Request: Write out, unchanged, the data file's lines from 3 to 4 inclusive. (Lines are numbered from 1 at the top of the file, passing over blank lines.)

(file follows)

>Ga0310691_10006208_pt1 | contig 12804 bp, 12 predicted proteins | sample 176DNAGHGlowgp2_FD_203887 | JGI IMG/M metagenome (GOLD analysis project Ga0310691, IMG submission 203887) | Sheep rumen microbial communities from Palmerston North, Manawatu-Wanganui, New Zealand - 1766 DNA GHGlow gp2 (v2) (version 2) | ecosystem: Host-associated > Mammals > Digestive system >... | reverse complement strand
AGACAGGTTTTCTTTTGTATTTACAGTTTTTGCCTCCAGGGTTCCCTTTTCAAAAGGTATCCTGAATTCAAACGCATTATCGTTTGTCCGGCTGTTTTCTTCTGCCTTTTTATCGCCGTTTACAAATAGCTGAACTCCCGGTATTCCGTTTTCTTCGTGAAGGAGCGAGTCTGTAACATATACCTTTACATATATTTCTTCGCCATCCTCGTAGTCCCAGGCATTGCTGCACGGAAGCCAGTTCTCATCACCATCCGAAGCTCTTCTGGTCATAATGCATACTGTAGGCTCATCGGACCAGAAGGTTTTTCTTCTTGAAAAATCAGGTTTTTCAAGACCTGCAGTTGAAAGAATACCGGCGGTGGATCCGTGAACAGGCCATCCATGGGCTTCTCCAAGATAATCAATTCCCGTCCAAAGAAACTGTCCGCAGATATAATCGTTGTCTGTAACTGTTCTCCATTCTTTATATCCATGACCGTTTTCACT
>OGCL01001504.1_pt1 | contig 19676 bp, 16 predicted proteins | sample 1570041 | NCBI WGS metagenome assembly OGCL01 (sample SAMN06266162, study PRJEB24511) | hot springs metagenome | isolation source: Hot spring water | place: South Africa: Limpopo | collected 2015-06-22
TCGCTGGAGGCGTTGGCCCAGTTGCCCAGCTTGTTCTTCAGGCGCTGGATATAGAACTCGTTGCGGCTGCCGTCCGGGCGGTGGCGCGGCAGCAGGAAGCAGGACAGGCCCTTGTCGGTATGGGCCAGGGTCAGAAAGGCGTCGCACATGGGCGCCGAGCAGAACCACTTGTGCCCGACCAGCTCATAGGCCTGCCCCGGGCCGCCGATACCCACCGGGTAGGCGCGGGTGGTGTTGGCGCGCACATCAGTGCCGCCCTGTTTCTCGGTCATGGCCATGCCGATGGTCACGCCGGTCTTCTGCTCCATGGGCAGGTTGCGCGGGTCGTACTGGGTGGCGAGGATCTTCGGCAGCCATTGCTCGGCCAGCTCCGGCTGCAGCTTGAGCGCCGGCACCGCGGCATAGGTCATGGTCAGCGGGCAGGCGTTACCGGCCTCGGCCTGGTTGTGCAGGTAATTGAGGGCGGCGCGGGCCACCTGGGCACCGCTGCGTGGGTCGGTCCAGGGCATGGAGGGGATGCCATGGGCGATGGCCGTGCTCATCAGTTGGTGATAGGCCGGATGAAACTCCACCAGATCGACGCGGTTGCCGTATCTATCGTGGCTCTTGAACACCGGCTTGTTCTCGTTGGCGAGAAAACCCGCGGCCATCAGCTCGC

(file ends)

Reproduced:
>OGCL01001504.1_pt1 | contig 19676 bp, 16 predicted proteins | sample 1570041 | NCBI WGS metagenome assembly OGCL01 (sample SAMN06266162, study PRJEB24511) | hot springs metagenome | isolation source: Hot spring water | place: South Africa: Limpopo | collected 2015-06-22
TCGCTGGAGGCGTTGGCCCAGTTGCCCAGCTTGTTCTTCAGGCGCTGGATATAGAACTCGTTGCGGCTGCCGTCCGGGCGGTGGCGCGGCAGCAGGAAGCAGGACAGGCCCTTGTCGGTATGGGCCAGGGTCAGAAAGGCGTCGCACATGGGCGCCGAGCAGAACCACTTGTGCCCGACCAGCTCATAGGCCTGCCCCGGGCCGCCGATACCCACCGGGTAGGCGCGGGTGGTGTTGGCGCGCACATCAGTGCCGCCCTGTTTCTCGGTCATGGCCATGCCGATGGTCACGCCGGTCTTCTGCTCCATGGGCAGGTTGCGCGGGTCGTACTGGGTGGCGAGGATCTTCGGCAGCCATTGCTCGGCCAGCTCCGGCTGCAGCTTGAGCGCCGGCACCGCGGCATAGGTCATGGTCAGCGGGCAGGCGTTACCGGCCTCGGCCTGGTTGTGCAGGTAATTGAGGGCGGCGCGGGCCACCTGGGCACCGCTGCGTGGGTCGGTCCAGGGCATGGAGGGGATGCCATGGGCGATGGCCGTGCTCATCAGTTGGTGATAGGCCGGATGAAACTCCACCAGATCGACGCGGTTGCCGTATCTATCGTGGCTCTTGAACACCGGCTTGTTCTCGTTGGCGAGAAAACCCGCGGCCATCAGCTCGC